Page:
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May 9, 2017

Caddy's MOSS Experience

By Matt Holt and Cory Cooper

In spring of 2016, Cory and I were introduced to the Mozilla Open Source Support (MOSS) program with regards to Caddy. Every three months, Mozilla reviews applications from open source projects to grant them an award of an amount according to the project's request. MOSS is truly a celebration of open source and we want to share our experience with the program.

Mozilla gives awards for three classes of open source projects:

  1. Foundational Technology, which are projects Mozilla uses and relies on.
  2. Mission Partners, which are projects that help accomplish and further Mozilla's mission ("manifesto").
  3. Secure Open Source is specifically for security audits and remedying of open source projects. This is slightly different in that your project is nominated rather than applying directly.

Caddy fit best in the second category as a mission partner. Mozilla's Manifesto states:

Individuals’ security and privacy on the Internet are fundamental and must not be treated as optional.

Indeed, Caddy is the only web server that serves private, secure connections by default, which directly supports Mozilla's goals too.

To apply, we filled out a form with a short description of Caddy and a slightly more thorough explanation of our goals and specific projects for which the award would be used. This was a little harder to do, and the MOSS team was very patient and friendly about asking for clarification about the work and to break it into milestones. We ended up with two milestones for the award money, including estimated dates of completion, though these are always hard to gauge so we set these loosely.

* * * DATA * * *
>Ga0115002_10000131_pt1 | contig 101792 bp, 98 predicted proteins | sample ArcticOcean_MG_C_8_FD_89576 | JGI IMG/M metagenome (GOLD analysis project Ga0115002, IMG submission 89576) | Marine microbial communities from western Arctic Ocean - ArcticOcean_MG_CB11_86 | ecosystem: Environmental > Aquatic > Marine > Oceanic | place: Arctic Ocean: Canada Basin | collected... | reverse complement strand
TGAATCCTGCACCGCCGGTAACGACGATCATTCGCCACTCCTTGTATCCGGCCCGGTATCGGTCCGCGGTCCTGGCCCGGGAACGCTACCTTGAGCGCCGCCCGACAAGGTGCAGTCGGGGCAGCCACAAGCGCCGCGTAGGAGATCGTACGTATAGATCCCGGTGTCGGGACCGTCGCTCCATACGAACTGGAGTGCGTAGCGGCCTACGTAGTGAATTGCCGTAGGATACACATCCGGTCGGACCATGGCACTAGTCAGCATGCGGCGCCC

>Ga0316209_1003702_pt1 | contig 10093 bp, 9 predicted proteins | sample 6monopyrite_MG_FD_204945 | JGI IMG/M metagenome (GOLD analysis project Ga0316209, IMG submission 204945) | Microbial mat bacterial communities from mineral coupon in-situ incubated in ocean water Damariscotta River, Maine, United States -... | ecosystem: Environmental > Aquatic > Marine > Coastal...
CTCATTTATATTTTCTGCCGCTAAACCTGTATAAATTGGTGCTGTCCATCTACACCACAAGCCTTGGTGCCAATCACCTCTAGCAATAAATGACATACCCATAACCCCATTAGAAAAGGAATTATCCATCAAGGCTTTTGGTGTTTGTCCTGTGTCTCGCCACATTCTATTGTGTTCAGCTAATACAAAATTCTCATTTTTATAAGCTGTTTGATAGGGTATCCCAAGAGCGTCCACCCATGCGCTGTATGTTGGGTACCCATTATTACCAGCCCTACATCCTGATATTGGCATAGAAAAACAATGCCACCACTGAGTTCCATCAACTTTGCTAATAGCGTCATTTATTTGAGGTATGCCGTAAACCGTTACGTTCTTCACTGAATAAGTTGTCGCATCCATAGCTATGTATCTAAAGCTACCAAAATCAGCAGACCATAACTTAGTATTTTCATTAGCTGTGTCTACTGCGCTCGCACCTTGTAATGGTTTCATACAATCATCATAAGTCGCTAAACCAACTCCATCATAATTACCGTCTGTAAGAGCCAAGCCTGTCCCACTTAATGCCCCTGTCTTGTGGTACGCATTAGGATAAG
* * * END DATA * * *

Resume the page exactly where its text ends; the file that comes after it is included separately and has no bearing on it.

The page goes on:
A few weeks later, we heard back from the committee and were very pleased to hear that Caddy had been accepted. A while later, Mozilla announced the winners in a blog post. Caddy's future development would remain secure for at least the next year and a half!

Before we got the award, there were many ideas we had in terms of the direction that Caddy could go to better serve its users. At the time, all these ideas seemed almost moonshot given their complexity and anticipated time commitment. But the MOSS award gave us the opportunity to push these ideas forward much faster than we originally thought. Matt and Cory were able to devote more time to Caddy to implement the changes sooner.

Our milestones included a new automated build server with automated plugin deployment (which was released alongside Caddy 0.10), an API, and a web interface for Caddy that utlizes the API. The API features are still under development and we hope to be able to discuss more about them soon.

The biggest impact the MOSS award had was financing Caddy's rebranding. A new, more attractive, and more professional-looking website gives a stronger impression of Caddy's longevity and legitimacy. In addition, we decided to create sponsorships and an engineering package to help ensure long-term development on the project. We're hoping this will make the most of the MOSS award.

The MOSS program kickstarted a new era for Caddy: turning it from a fairly casual (but promising!) open source project into something that is growing more than we would have hoped otherwise. Caddy is seeing more contributions, community engagement, and development than it ever has before! Our experience with MOSS was positive, and we believe in Mozilla's mission. If you do too, consider submitting your project to MOSS and help make the Internet a better place.


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